A Passage to India: Culture Clash

Topics: Hinduism, India, Hindu Pages: 8 (2059 words) Published: October 22, 2012
British context
Forster was a British writer and most of his readers were British. His work reflects also England and the period in which Forster lived and wrote. He is commonly regarded as an Edwardian novelist, because his first four novels were published during the reign of King Edward VII (1901-1910); in this period his values and outlook were developed. England had undergone the traumatic experience of the First World War; more than 750000 soldiers were killed, along with another million from other parts of British Empire. Between 1912 and 1924, the British policy had also changed: there were two main parties, the Liberal and the Conservative. British Empire was changing. The change was more evident in Ireland. Ireland gained the indipendence in 1921.

FULL TITLE: “A Passage to India”
AUTHOR: Edward Morgan Forster
TIME AND PLACE WRITTEN: 1912-1924 England
TENSE: Past
THEMES: Culture Clash; Friendship; Ambiguity; Religion
CHARACTERS: Dr Aziz, Mr Fielding, Adela Quested, Mrs. Moore, Ronny Healsop SETTING ( TIME ): 1910s or 1920s
SETTING ( PLACE ): India, specifically the cities of Chandrapore and Mau. Carico...
Dr Aziz
Is the central Indian character in the novel.
He works at the government hospital in Chandrapore.
He writes poetry and his favorite poetic themes are: the Decay of Islam and the brevity of Love. He’s described as a true “Oriental” person.
He’s very goodwill and his impulsive nature get him into situations that cause him trouble. Like many of his friends prefers to communicte throught confidences, underlying words and indirect speech Like many other Indians struggles with the problem of the English in India.

Mr Fielding
The principal of the Government College (that is, a British−run school) in Chandrapore. He has "no racial feeling“.
He’s far and away most the successful at developing relationships with native Indians. He’s less comfortable in teacher – student interaction than he is in one -on- one conversation with another individual Serves as Forster’s model of liberal humanism.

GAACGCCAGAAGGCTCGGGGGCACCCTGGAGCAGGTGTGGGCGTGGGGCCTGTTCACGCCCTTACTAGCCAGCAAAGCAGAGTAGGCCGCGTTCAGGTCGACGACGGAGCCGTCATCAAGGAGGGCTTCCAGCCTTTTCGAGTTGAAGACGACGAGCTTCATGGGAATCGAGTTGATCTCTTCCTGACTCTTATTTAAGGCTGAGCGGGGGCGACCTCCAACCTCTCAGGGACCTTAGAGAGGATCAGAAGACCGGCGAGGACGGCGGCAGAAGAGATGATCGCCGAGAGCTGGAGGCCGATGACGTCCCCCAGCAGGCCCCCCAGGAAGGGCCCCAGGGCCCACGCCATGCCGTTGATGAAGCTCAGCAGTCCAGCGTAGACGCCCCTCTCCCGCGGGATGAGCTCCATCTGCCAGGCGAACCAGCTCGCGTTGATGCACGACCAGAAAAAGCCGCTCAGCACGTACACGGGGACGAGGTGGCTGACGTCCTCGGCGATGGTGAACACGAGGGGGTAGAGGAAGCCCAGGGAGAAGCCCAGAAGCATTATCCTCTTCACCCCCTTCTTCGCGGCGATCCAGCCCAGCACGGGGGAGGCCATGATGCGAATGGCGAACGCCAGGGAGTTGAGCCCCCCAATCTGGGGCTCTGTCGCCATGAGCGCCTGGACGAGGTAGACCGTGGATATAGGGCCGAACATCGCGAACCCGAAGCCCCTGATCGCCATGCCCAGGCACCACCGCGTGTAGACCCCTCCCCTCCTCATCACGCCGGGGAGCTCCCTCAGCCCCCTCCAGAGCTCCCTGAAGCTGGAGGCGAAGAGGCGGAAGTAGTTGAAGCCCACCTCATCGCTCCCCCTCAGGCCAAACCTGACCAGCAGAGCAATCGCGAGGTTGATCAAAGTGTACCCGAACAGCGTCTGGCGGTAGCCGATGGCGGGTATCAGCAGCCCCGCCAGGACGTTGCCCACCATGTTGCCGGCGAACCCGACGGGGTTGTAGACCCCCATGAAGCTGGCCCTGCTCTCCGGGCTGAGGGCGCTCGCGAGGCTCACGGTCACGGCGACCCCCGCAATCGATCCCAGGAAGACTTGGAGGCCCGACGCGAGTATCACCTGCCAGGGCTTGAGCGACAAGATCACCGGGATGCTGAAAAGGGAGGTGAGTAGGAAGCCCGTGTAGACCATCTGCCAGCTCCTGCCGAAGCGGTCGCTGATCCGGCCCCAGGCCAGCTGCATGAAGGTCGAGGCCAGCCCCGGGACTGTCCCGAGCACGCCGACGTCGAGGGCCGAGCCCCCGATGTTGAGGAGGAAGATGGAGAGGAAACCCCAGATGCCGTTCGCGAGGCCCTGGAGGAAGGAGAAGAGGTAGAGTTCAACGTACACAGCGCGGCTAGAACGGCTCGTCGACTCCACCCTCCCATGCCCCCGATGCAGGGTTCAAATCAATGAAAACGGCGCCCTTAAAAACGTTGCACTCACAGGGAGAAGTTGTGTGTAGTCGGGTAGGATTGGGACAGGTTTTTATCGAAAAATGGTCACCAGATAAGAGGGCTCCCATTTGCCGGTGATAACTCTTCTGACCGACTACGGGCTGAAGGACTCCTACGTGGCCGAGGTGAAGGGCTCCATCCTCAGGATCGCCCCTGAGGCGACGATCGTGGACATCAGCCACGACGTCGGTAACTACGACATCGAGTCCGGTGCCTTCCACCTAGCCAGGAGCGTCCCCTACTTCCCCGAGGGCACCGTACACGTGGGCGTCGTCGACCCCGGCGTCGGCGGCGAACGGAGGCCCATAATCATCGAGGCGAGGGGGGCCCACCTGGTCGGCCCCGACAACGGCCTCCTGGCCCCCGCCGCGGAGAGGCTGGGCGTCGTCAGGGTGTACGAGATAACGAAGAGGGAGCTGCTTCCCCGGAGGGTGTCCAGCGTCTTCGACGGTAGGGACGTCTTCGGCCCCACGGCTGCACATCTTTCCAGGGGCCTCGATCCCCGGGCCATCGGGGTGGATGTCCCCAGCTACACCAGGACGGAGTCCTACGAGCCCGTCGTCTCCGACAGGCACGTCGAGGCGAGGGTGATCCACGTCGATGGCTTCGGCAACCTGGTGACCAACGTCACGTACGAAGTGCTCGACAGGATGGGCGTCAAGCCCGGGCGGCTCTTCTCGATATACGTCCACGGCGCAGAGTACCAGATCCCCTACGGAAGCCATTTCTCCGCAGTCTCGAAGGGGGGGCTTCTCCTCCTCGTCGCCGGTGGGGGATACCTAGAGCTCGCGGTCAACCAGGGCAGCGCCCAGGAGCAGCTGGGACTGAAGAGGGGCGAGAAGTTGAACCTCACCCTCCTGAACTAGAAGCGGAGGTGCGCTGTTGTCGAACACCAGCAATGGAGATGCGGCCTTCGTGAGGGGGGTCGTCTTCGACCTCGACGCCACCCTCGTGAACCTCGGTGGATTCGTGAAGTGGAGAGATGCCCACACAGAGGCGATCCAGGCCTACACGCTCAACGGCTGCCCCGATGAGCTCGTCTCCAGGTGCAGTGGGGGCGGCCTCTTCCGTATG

At the and of the novel Forster seems to identify with Fielding less.

Adela Quested
Her character develops in parallel to Mrs Moore’s one
She’s an individual and educated free thinker
Adela hopes to see the “real India”
She puts her mind to the task, but not her heart and therfore never connects with Indians.

Mrs. Moore
Mrs. Moore serves a double function in “A Passage to India” She’s initially a literal character.
She becomes more a symbolic presence.
The solution to the problem in India.
Her name becomes more associeted with Hinduism
She’s the heroine of the novel

Ronny Heaslop
Forster ‘s emphasis is on the change that happened, when Ronny first arrived in India. Ronny’s character is a sort of case, an exploration of the restrictions of English colonial. Ronny’s tastes, opinions and even his manner of speaking are no longer his own, but those of older, ostensibly wiser British Indian officials. Clash with both Adela and his mother, Mrs. Moore.

There are also some characters that are less important that the previous and are: Mahmoud Ali: a Moslem and a close friend of Dr Aziz.
Major Callender: the head of the government hospital in Chandrapore. Professor Godbole: an Indian who teaches at the college of Chandrapore. Hamidullah: a Moslem, educated at Cambridge University.

Mr. McBride: the district superintendent of police in Chadrapore. Carico...
Adela Quested
A young Englishwoman who comes to India With Mrs. Moore.
She is expected to marry Mrs. Moore's son Ronny Heaslop.
Her behavior radically affects the lives of the characters around her. On a symbolic level, Adela may also represent most people's inability to communicate or to understand the...
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